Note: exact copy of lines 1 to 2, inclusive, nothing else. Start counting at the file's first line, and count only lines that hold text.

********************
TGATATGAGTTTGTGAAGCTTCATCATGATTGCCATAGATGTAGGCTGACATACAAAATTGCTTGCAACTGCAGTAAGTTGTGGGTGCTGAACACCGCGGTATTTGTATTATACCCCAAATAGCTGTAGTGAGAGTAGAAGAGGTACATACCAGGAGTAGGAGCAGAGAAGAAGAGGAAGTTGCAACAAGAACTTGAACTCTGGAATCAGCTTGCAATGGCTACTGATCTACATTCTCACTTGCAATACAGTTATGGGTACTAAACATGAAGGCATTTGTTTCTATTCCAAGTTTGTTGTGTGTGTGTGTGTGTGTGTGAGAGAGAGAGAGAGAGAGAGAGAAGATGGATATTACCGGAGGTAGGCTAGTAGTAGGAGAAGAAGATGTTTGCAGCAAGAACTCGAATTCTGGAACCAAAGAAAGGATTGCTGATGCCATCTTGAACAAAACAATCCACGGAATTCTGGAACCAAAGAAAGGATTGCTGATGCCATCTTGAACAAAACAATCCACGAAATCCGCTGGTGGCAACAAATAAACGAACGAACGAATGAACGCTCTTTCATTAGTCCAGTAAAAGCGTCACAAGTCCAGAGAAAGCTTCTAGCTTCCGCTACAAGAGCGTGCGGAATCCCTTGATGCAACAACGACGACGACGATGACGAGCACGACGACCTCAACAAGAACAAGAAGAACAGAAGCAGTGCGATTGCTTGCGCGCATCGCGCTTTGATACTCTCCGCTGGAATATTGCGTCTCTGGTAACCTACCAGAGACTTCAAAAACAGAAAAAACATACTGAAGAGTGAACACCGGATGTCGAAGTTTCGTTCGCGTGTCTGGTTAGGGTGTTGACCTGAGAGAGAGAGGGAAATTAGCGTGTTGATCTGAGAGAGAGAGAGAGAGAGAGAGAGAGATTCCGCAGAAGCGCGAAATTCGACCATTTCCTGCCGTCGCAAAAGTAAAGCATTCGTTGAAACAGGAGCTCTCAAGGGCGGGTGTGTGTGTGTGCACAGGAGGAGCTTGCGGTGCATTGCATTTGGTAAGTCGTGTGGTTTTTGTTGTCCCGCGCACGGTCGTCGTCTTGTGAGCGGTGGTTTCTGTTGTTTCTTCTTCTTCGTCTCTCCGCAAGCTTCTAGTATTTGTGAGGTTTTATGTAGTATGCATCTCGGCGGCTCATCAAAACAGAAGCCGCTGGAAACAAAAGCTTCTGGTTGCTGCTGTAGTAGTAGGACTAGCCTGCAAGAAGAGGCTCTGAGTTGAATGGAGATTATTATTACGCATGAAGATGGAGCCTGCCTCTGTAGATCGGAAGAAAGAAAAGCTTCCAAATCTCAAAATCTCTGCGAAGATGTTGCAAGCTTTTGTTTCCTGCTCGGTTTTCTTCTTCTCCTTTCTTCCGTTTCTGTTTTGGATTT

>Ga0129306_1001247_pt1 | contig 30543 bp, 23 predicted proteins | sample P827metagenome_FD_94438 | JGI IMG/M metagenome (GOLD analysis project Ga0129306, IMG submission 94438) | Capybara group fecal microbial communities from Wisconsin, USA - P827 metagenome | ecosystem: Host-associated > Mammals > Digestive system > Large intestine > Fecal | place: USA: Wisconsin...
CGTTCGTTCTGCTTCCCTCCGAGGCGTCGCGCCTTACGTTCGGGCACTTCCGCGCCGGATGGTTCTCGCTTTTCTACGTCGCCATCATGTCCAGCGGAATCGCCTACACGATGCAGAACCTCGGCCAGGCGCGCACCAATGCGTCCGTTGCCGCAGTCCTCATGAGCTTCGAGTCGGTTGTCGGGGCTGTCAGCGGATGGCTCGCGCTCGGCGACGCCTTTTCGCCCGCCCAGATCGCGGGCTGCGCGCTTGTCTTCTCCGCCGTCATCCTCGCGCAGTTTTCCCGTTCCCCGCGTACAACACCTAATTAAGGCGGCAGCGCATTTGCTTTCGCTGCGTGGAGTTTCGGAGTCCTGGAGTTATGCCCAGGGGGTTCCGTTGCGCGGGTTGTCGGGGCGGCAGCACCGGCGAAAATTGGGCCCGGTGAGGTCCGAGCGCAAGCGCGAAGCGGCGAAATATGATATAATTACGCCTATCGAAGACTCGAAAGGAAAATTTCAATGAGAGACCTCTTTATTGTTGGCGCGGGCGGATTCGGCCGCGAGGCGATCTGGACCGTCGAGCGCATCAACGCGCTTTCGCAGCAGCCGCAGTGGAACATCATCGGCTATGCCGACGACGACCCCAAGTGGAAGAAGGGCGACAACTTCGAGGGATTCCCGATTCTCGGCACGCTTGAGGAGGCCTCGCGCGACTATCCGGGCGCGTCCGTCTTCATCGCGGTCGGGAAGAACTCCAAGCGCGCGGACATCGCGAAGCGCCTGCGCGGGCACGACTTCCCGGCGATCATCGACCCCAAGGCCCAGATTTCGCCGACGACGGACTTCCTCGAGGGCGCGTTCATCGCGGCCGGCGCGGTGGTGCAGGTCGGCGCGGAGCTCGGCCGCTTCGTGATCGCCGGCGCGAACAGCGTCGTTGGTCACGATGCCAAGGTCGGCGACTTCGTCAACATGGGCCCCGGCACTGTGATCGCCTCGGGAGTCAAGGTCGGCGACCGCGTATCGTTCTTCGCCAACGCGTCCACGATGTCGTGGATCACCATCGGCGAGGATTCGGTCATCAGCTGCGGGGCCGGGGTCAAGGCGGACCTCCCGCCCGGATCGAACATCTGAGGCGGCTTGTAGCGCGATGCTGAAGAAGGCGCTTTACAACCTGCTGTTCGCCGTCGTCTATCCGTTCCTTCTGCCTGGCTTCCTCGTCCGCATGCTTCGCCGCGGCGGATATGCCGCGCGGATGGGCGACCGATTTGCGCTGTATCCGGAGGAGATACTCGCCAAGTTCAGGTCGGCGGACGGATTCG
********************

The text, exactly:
TGATATGAGTTTGTGAAGCTTCATCATGATTGCCATAGATGTAGGCTGACATACAAAATTGCTTGCAACTGCAGTAAGTTGTGGGTGCTGAACACCGCGGTATTTGTATTATACCCCAAATAGCTGTAGTGAGAGTAGAAGAGGTACATACCAGGAGTAGGAGCAGAGAAGAAGAGGAAGTTGCAACAAGAACTTGAACTCTGGAATCAGCTTGCAATGGCTACTGATCTACATTCTCACTTGCAATACAGTTATGGGTACTAAACATGAAGGCATTTGTTTCTATTCCAAGTTTGTTGTGTGTGTGTGTGTGTGTGTGAGAGAGAGAGAGAGAGAGAGAGAAGATGGATATTACCGGAGGTAGGCTAGTAGTAGGAGAAGAAGATGTTTGCAGCAAGAACTCGAATTCTGGAACCAAAGAAAGGATTGCTGATGCCATCTTGAACAAAACAATCCACGGAATTCTGGAACCAAAGAAAGGATTGCTGATGCCATCTTGAACAAAACAATCCACGAAATCCGCTGGTGGCAACAAATAAACGAACGAACGAATGAACGCTCTTTCATTAGTCCAGTAAAAGCGTCACAAGTCCAGAGAAAGCTTCTAGCTTCCGCTACAAGAGCGTGCGGAATCCCTTGATGCAACAACGACGACGACGATGACGAGCACGACGACCTCAACAAGAACAAGAAGAACAGAAGCAGTGCGATTGCTTGCGCGCATCGCGCTTTGATACTCTCCGCTGGAATATTGCGTCTCTGGTAACCTACCAGAGACTTCAAAAACAGAAAAAACATACTGAAGAGTGAACACCGGATGTCGAAGTTTCGTTCGCGTGTCTGGTTAGGGTGTTGACCTGAGAGAGAGAGGGAAATTAGCGTGTTGATCTGAGAGAGAGAGAGAGAGAGAGAGAGAGATTCCGCAGAAGCGCGAAATTCGACCATTTCCTGCCGTCGCAAAAGTAAAGCATTCGTTGAAACAGGAGCTCTCAAGGGCGGGTGTGTGTGTGTGCACAGGAGGAGCTTGCGGTGCATTGCATTTGGTAAGTCGTGTGGTTTTTGTTGTCCCGCGCACGGTCGTCGTCTTGTGAGCGGTGGTTTCTGTTGTTTCTTCTTCTTCGTCTCTCCGCAAGCTTCTAGTATTTGTGAGGTTTTATGTAGTATGCATCTCGGCGGCTCATCAAAACAGAAGCCGCTGGAAACAAAAGCTTCTGGTTGCTGCTGTAGTAGTAGGACTAGCCTGCAAGAAGAGGCTCTGAGTTGAATGGAGATTATTATTACGCATGAAGATGGAGCCTGCCTCTGTAGATCGGAAGAAAGAAAAGCTTCCAAATCTCAAAATCTCTGCGAAGATGTTGCAAGCTTTTGTTTCCTGCTCGGTTTTCTTCTTCTCCTTTCTTCCGTTTCTGTTTTGGATTT

>Ga0129306_1001247_pt1 | contig 30543 bp, 23 predicted proteins | sample P827metagenome_FD_94438 | JGI IMG/M metagenome (GOLD analysis project Ga0129306, IMG submission 94438) | Capybara group fecal microbial communities from Wisconsin, USA - P827 metagenome | ecosystem: Host-associated > Mammals > Digestive system > Large intestine > Fecal | place: USA: Wisconsin...